“It’s not the experience that brings transformation, it’s our reflection upon our experience.”

Jan Johnson

For years I’ve been engaging in a practice of looking back before moving ahead. It started as a a post I shared at the end of every month and then transitioned to every season.

In the spirit of simplifying my online life, one change I’m making to this quarterly rhythm is I’m no longer going to be including the link up at the bottom of these posts.

I know there is a small community of you who still love to link your posts up and I have plans to find a more collaborative way for us to share what we’re learning in the months to come.

But in this time of transition, I still invite you to keep track of what you’re learning and share it in your own spaces as I trust you have done and will continue to do.

We are doing our best around here, setting the intention to engage inn reflection while also realizing we are all, in a way, relearning how to be people in the midst of countless transitions, questions, and reconsiderations.

Here are 10 things I’m learning in no particular order:


1. Guacamole is a magical food.

It’s just avacado, tomato, red onion, cilantro, kosher salt, pepper, and lime juice. Why then, pray-tell, when you put them all together do they create a combination of perfection? And why did it take me so long to start making it at home? We will never be the same again ever.


2. Mitchelville, SC housed the first self-governing community of freed slaves during the Civil War.

Months before Abraham Lincoln’s Emancipation Proclamation, this small area of Hilton Head Island was home to formerly enslaved people who created a thriving community together. They did so well that Harriet Tubman herself traveled there to learn how they might be able to duplicate these efforts in other communities.

According to this BBC article, “They were able to buy land, vote, farm for wages, and grow sweet potatoes and greens which provided vital supplements to their diets.There were elected officials, taxes, street cleaners, stores selling household goods, and crucially, compulsory education for children aged six to fifteen – the first law of its kind in South Carolina.”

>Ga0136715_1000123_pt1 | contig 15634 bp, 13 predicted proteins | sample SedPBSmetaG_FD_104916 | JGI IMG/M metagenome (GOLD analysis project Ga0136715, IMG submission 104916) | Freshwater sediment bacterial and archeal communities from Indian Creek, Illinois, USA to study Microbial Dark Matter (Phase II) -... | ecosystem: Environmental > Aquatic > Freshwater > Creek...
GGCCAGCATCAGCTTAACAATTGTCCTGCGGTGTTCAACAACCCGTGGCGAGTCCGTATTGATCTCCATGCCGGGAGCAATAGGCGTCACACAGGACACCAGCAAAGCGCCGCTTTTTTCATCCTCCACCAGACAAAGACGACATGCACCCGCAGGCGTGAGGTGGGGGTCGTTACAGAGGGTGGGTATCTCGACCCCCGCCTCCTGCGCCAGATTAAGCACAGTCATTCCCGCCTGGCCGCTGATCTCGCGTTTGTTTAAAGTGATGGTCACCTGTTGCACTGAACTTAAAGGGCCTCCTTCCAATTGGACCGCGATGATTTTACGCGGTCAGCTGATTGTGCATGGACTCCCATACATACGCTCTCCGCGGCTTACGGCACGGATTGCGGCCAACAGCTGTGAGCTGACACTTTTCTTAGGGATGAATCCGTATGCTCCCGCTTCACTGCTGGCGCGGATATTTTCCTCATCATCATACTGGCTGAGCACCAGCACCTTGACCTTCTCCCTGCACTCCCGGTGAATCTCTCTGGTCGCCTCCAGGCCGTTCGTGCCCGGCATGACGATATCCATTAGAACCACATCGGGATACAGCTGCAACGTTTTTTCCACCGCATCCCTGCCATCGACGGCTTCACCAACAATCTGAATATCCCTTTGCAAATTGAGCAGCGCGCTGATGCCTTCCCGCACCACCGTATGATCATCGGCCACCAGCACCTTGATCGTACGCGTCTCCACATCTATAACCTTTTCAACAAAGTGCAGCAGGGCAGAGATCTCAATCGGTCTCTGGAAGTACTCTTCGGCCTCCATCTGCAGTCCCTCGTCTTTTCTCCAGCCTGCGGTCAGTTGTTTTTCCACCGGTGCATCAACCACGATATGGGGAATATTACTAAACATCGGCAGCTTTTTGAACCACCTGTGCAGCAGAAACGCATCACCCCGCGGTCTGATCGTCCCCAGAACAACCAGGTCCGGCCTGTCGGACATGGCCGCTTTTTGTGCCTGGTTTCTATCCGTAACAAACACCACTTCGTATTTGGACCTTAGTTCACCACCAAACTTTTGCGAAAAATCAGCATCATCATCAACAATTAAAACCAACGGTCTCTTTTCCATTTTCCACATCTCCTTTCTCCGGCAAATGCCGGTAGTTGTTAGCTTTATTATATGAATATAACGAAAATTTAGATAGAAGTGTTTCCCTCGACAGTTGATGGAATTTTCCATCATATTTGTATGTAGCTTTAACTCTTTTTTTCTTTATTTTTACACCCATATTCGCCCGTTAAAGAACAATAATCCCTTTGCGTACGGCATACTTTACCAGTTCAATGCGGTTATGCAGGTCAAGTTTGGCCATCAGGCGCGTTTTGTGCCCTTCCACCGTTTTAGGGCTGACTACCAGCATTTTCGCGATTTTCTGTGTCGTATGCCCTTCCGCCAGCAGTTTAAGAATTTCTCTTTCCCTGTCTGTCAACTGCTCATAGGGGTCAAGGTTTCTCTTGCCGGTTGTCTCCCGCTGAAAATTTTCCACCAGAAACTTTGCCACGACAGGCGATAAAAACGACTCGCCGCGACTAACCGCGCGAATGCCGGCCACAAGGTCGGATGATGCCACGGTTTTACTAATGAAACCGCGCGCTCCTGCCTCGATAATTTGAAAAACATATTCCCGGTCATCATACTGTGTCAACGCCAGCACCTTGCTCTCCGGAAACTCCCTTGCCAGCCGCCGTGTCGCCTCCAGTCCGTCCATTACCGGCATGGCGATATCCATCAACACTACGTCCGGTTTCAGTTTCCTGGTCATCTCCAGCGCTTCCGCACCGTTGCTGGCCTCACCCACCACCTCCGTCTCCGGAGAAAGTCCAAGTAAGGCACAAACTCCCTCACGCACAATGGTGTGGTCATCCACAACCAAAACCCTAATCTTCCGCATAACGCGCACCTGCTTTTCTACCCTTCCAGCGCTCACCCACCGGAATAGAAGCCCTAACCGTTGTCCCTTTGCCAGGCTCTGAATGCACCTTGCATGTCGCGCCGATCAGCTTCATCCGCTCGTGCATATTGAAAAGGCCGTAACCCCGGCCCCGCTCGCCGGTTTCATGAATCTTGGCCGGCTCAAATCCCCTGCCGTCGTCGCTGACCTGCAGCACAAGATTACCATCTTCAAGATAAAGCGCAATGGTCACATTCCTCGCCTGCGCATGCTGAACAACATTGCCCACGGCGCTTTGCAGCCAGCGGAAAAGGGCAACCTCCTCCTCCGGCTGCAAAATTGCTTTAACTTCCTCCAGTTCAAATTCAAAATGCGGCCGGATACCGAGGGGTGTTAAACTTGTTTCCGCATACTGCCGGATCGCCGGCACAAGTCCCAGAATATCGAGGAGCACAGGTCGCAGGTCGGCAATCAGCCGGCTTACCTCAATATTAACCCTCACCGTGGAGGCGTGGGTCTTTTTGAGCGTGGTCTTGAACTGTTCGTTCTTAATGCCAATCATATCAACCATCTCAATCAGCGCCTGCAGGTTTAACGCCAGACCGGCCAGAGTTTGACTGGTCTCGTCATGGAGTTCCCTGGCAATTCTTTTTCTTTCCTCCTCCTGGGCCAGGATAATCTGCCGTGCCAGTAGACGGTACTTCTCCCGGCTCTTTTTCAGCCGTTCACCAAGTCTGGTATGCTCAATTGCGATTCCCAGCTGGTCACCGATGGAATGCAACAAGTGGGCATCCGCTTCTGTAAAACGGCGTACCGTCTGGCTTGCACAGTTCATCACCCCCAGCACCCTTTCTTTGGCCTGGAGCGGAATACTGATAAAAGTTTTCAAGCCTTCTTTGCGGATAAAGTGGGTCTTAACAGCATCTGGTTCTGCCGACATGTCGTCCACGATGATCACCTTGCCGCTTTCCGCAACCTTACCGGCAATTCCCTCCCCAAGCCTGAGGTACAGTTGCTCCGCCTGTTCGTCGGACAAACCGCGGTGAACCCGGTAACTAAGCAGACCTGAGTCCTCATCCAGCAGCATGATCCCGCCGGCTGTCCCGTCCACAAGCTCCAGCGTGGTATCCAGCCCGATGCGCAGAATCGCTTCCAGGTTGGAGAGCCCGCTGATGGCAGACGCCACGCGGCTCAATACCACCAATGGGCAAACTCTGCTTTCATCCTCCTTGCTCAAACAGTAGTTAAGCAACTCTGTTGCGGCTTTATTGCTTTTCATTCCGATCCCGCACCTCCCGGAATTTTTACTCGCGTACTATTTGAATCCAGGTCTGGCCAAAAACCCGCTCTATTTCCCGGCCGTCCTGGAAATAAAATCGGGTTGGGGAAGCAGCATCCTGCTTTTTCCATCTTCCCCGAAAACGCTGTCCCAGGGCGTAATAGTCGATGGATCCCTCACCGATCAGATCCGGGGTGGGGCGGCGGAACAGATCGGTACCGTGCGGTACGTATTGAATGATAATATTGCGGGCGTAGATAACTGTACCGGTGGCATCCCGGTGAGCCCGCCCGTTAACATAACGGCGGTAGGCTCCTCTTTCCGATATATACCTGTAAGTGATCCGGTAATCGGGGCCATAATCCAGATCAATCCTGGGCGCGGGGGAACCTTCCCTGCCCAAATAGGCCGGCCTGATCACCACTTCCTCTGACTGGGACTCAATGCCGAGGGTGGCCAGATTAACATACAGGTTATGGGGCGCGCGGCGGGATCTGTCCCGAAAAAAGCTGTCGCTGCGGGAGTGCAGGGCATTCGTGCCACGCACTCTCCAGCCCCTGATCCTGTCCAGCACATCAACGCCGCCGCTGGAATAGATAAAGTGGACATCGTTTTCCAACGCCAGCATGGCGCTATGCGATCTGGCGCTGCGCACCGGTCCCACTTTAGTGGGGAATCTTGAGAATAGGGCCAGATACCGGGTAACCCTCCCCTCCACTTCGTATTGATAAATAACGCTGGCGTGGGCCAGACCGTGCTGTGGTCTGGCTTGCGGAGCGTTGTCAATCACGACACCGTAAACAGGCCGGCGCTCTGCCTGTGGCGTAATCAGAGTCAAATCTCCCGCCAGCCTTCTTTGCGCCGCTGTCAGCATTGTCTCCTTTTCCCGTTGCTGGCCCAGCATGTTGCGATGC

This history is remarkable all by itself but even more? We’ve been visiting Hilton Head Island for over twenty years and I never knew this part of history.

My days of not knowing Black history are past and so while we were on the island in July, John and I drove up to learn what we could about these resilient people and their lives in Mitchelville on Hilton Head more than 150 years ago.


3. Not being racist is not the same as being anti-racist.

It’s been said a lot over the past three months, but there is a difference between being not racist and being anti-racist.

With gratitude to Dr. Lucretia Berry and her team at Brownicity, John and I are learning what that means specifically; for us, our family, and the way we move through the world. Black lives, families, hopes, history, and futures matter.


4. My first book got a new cover!

This isn’t so much something I learned as it is something that happened.

But two things I did learn is (1) when they recover an already existing book, you have to go through the cover process all over again. Which is kind of fun and also weird because you wrote that book 10 years ago. And (2) when you recover an existing book, all of the online retailers get extremely confused and the new cover version is hard to find.